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Article
April 10, 1915

THE OVARIAN FACTOR IN THE MENSTRUAL CYCLE

JAMA. 1915;LXIV(15):1246-1247. doi:10.1001/jama.1915.02570410044024
Abstract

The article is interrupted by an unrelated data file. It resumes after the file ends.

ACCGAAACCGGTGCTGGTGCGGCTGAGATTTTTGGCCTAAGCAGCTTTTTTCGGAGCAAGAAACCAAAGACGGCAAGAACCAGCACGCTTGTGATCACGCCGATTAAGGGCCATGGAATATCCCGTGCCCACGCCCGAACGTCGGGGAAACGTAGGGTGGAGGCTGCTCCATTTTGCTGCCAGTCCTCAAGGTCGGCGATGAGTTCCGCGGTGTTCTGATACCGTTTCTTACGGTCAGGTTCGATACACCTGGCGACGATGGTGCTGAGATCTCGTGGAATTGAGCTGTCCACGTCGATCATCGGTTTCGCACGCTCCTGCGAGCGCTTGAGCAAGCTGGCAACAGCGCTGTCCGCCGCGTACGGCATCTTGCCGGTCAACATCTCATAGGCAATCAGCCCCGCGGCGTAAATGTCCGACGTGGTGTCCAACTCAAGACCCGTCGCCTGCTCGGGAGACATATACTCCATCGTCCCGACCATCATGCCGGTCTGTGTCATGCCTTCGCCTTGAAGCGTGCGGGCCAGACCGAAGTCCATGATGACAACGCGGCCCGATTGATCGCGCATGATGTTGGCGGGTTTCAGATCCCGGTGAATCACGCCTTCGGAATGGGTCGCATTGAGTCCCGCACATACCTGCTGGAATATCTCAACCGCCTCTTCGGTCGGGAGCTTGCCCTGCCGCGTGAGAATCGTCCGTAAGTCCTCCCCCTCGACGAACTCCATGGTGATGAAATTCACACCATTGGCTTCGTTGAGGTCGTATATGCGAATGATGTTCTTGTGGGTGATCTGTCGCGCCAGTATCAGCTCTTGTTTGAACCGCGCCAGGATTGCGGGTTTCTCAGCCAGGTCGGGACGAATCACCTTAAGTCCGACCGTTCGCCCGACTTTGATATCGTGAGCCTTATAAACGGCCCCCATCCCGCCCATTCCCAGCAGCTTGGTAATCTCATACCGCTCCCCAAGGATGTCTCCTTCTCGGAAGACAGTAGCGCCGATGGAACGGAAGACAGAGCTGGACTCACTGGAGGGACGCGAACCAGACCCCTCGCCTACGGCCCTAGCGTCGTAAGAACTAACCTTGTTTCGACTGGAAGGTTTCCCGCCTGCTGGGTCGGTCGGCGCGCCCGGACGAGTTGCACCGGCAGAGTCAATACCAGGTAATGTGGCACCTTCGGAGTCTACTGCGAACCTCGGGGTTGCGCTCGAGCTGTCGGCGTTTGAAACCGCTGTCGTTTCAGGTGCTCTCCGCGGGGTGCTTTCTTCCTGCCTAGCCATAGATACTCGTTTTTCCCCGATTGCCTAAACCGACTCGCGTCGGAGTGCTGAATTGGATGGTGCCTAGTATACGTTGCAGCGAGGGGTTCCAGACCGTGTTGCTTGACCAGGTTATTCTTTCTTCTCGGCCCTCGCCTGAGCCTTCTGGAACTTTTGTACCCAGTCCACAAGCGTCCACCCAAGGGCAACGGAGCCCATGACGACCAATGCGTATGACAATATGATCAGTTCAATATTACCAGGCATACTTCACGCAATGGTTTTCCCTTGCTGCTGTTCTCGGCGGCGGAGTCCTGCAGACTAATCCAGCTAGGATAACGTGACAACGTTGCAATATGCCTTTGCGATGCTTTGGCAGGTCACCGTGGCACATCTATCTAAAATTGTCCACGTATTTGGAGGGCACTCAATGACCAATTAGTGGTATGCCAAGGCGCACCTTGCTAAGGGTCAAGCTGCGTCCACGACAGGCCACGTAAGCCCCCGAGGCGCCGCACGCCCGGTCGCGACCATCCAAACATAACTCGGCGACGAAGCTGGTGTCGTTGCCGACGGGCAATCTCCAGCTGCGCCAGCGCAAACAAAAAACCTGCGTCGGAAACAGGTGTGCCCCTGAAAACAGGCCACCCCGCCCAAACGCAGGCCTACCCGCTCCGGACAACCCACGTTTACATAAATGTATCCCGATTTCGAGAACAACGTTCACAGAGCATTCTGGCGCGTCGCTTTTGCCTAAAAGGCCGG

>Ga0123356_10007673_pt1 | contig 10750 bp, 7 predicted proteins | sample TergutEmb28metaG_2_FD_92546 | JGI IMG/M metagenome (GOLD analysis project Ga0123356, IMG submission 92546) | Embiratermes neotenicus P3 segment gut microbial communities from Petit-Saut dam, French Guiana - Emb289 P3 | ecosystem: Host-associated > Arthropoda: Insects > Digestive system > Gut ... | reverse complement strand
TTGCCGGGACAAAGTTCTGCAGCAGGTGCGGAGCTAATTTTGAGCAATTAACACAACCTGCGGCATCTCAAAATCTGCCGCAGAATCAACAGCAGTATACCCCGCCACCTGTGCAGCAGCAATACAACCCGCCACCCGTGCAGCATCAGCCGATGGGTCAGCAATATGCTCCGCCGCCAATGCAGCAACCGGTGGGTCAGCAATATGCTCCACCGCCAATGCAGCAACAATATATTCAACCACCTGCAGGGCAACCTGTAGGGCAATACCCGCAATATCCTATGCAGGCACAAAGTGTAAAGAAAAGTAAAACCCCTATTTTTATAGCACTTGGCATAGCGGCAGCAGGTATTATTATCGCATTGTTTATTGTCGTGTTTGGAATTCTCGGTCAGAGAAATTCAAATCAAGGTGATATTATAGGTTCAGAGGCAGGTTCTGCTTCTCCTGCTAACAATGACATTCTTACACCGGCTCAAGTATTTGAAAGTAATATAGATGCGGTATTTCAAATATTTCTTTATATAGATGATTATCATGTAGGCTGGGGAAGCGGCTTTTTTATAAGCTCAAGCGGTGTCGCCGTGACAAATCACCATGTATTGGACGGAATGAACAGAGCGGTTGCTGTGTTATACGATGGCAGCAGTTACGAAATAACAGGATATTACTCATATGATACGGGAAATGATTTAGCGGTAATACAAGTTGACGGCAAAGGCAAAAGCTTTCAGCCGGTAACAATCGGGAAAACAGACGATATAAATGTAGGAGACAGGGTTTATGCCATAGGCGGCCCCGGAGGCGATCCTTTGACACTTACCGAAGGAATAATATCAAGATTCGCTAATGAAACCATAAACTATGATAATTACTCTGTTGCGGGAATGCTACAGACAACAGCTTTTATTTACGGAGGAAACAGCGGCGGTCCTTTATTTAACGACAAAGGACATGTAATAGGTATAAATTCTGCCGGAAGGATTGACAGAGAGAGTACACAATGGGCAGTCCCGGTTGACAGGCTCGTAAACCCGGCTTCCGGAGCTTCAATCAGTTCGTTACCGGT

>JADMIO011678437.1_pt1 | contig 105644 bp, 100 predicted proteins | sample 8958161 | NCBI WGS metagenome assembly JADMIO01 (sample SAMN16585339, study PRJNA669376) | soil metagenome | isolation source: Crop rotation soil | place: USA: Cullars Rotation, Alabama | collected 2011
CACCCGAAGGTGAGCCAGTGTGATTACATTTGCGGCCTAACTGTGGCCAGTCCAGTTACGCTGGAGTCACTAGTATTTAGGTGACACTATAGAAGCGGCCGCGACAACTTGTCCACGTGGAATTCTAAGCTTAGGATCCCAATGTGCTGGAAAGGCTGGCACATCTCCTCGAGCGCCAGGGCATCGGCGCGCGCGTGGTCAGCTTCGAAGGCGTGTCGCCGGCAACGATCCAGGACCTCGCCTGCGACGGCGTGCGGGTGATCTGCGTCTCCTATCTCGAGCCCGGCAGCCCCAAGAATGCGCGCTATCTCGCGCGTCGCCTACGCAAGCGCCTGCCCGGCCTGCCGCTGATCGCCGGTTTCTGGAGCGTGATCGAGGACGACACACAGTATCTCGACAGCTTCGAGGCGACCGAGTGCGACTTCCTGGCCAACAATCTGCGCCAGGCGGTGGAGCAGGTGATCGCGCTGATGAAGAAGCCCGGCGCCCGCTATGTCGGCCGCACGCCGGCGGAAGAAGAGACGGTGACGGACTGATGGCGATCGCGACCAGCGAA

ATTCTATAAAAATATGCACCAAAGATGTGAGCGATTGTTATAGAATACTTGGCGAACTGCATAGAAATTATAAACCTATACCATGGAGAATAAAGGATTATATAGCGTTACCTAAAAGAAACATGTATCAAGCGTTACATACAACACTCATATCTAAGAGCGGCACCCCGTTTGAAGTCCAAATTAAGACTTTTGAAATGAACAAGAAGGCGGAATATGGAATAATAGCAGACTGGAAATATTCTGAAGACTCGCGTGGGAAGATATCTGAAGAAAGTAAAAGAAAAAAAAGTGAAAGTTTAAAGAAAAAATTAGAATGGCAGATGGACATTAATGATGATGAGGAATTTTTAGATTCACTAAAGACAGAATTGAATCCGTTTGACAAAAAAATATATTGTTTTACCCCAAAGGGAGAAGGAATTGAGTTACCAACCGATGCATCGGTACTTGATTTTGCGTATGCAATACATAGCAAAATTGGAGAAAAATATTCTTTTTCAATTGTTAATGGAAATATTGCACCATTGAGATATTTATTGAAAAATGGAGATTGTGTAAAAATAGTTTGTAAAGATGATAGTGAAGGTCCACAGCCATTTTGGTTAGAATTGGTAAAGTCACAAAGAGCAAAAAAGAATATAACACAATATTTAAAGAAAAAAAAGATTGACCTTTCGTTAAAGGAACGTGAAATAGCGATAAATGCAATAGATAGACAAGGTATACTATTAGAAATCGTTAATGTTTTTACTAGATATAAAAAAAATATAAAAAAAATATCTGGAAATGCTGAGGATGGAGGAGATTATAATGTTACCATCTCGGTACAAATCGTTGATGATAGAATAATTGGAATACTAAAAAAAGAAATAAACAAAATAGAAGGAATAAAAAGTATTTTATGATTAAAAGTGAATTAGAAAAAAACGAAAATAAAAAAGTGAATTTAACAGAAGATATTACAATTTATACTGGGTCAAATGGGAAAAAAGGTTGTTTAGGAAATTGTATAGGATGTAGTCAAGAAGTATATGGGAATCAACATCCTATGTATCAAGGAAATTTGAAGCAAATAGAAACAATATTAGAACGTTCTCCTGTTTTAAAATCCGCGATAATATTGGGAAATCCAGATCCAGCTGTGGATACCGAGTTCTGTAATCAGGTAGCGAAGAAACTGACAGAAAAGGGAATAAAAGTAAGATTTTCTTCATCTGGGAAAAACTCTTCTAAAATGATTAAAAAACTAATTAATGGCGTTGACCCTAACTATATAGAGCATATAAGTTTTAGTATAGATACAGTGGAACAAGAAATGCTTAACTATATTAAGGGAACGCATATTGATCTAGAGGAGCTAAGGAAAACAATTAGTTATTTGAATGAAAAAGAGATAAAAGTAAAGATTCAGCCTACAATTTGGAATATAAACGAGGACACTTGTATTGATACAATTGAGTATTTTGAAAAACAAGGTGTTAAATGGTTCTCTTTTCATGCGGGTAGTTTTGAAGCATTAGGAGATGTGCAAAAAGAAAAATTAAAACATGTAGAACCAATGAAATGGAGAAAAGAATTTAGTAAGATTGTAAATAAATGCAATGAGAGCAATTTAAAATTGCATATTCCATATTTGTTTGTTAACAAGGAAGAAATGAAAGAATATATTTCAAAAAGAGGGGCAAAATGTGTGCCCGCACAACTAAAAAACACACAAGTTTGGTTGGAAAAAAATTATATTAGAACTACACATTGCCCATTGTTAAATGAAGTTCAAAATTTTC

No longer can there be any question that the menstrual cycle in woman, like the estrous cycle in animals, is dependent in some way on the presence of the ovaries. Ovariotomy performed subsequently to puberty in women produces less marked results than when carried out in early life. The most notable effect, however, always is the cessation of menstruation; and this is sometimes accompanied by an atrophy of the breasts and a tendency toward obesity. At one time the dependence of the phenomena of heat and menstruation on the presence of the ovaries was denied, because of alleged cases of the persistence of these functions after surgical ovariotomy. It seems probable, from investigation of specific cases, that the exceptional findings are in reality to be explained on the supposition that the extirpation of ovarian substance was not complete, and that the tissue which remained underwent hypertrophy subsequent to the operation.

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